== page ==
Thanks for visiting and have a great week!

Monday, February 27, 2017

Pinky

Racial passing is a subject matter that interests me and Pinky, a film from 1949, deals with this issue. I have never seen it, but plan to watch it this week for research purposes. Pinky is a race drama about a light-skinned black woman passing as white. For more about the film and the plot, click here

One of the controversies regarding the film was the casting of white actress Jeanne Crane to play the title role. Black actress Lena Horne had wanted the part, but having a white actress as Pinky with audience appeal and monetary pull led to the casting of Miss Crane. (In my opinion, since the actress had to be white, I would have chosen Jennifer Jones. She could have more realistically passed for black, again, just my opinion.)

Anyway, here's another interesting fact about the movie from Turner Classic Movies:

[A] major change in the production of Pinky was the director. [Director] John Ford left the film after only a week of shooting that was so traumatic [black co-star] Ethel Waters described it as a "shock treatment", with Ford's abrasive personality making her "almost have a stroke". [Producer] Zanuck was unhappy with the rushes he saw. 
Jeanne Crane
"Ford's Negroes were like Aunt Jemima caricatures. I thought we're going to get into trouble. Jack said, 'I think you'd better put someone else on it." Ford was replaced with Elia Kazan, who had made Gentleman's Agreement (1947), another racially-themed film for the studio, and earning it an Academy Award in the process. The official reason for John Ford's departure was listed as a bad case of the shingles, which Kazan later admitted was a lie. 
Lena Horne
"He pretended to have shingles. Some years later I said to Zanuck, 'Jack Ford never had shingles, did he?' And he said, 'Oh, hell, no. He just wanted to get out of it; he hated Ethel Waters and she sure as hell hated him.' Jack scared her to death and he knew she didn't want to work with him. I also think maybe he didn't like the whole project. Anyway, Zanuck wired me and asked if I'd come out. I wired back, 'I'll do it as a favor.' Firstly, I threw away whatever Ford had shot. It was poor. It showed a lack of interest and involvement. So, all the footage was mine. The only things that were not mine, which are a hell of a lot, were the script and the cast. It was the last time I ever allowed that. Jeanne Crain was a sweet girl, but she was like a Sunday school teacher. I did my best with her but she didn't have any fire. The only good thing about her face was that it went so far in the direction of no temperament that you felt Pinky was floating through all of her experiences without reacting to them, which is part of what 'passing' is."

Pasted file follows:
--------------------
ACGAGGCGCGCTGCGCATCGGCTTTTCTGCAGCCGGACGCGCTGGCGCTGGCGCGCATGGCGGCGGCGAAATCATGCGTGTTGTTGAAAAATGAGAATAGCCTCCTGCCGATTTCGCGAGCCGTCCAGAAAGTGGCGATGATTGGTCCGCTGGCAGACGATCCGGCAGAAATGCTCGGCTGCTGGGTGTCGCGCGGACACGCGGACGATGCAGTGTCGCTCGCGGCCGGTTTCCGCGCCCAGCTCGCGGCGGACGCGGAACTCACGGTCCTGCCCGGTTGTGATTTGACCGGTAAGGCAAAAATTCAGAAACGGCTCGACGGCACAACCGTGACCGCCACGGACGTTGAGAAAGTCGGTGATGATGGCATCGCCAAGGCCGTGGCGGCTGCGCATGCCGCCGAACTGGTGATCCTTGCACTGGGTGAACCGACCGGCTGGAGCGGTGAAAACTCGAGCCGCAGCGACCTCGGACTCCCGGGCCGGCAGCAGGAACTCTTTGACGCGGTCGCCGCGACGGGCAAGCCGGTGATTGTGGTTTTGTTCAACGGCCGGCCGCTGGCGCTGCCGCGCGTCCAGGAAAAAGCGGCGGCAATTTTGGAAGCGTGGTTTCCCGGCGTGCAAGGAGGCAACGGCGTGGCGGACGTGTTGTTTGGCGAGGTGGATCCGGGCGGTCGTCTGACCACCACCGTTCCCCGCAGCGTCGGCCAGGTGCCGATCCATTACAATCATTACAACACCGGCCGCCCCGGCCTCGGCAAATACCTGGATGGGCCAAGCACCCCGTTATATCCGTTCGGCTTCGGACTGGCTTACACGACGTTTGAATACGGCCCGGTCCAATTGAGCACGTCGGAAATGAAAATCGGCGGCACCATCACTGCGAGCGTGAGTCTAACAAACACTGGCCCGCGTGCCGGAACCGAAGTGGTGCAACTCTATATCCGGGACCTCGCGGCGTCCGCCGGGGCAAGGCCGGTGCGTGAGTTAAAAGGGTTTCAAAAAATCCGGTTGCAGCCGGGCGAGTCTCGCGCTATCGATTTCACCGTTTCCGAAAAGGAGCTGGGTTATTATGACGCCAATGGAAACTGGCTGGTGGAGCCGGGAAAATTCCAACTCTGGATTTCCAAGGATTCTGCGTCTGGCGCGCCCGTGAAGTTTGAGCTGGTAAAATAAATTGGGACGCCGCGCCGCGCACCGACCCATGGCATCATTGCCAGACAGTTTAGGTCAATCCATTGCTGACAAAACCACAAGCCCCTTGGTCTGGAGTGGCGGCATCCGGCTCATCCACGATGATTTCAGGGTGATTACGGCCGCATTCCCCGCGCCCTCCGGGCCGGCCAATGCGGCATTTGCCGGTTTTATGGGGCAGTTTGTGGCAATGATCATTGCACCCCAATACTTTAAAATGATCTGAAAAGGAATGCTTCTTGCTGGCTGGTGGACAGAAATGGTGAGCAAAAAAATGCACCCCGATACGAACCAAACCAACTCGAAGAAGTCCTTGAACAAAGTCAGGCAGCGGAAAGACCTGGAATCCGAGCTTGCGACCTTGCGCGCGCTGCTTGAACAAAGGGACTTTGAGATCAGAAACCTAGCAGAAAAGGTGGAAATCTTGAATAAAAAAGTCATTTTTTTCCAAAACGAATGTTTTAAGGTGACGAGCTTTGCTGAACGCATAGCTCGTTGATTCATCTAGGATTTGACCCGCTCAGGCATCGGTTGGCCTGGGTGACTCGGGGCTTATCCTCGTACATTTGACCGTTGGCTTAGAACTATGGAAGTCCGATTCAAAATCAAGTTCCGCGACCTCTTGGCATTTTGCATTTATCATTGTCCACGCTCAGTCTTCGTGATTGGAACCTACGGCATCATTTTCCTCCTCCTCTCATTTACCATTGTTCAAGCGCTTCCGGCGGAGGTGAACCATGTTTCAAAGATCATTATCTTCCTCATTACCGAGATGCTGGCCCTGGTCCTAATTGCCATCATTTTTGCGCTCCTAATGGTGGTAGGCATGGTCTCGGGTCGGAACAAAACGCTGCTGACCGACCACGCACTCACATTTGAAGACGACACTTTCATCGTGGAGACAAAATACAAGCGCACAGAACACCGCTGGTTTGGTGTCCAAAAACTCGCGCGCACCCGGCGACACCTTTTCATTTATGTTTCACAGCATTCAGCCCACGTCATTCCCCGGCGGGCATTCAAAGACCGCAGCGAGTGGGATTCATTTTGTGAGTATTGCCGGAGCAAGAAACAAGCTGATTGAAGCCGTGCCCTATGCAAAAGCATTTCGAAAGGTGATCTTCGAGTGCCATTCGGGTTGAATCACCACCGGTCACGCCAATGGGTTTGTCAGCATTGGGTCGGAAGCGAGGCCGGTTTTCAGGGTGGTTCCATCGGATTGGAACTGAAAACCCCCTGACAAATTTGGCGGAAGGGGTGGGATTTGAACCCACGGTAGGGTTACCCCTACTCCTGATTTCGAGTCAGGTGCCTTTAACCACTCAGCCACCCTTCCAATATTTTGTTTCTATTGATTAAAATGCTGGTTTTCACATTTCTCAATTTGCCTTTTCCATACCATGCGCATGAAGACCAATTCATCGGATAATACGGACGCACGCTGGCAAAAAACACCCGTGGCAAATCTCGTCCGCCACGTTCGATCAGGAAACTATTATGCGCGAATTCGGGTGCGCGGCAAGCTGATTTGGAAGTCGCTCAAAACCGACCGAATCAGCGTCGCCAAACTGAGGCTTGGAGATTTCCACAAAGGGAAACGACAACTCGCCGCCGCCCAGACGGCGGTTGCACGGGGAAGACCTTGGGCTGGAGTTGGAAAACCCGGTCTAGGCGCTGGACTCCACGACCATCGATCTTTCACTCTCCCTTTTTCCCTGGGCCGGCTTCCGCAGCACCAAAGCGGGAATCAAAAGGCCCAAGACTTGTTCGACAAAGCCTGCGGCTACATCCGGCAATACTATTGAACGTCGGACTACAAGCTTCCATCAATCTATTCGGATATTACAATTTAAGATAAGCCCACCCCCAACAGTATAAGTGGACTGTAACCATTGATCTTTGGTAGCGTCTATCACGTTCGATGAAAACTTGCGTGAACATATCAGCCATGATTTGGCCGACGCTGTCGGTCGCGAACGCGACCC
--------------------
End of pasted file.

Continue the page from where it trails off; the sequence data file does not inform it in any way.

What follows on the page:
Jennifer Jones
Have you ever seen Pinky? If so, what did you think?

Thanks for visiting and have a great week!

Monday, February 20, 2017

Ira Aldridge

I recently learned about a black Shakespearean actor named Ira Aldrige who lived back in the 1800's. His life was news to me! Here's more about him from Wikipedia:
Ira Aldridge was born in New York City to Reverend Daniel and Luranah Aldridge on July 24, 1807. At age 13, Aldridge went to the African Free School in New York City, established by the New York Manumission Society for the children of free black people and slaves. They were given a classical education, with the study of 
His early exposure to theater included viewing plays from the high balcony of the Park Theatre, New York's leading theater of the time, and seeing productions of Shakespeare's plays at the African Grove Theatre.
Aldridge's first professional acting experience was in the early 1820s with the African Company. In 1821, the group built the African Grove Theatre, the first resident African-American theatre in the United States.
Aldridge made his acting debut as Rolla, a Peruvian character in Richard Brinsley Sheridan's Pizarro. He may have also played the male lead in Romeo and Juliet, as reported later in an 1860 memoir by his schoolfellow, Dr. James McCune Smith.
Confronted with the persistent discrimination which black actors had to endure in the United States, Aldridge emigrated to Liverpool, England, in 1824 with actor James Wallack. During this time the Industrial Revolution had begun, bringing about radical economic change that helped expand the development of theatres. The British Parliament had already outlawed the slave trade and was moving toward abolishing slavery in the British colonies, which increased the prospect of black actors being able to perform.

Ira Aldridge as Mungo in The Padlock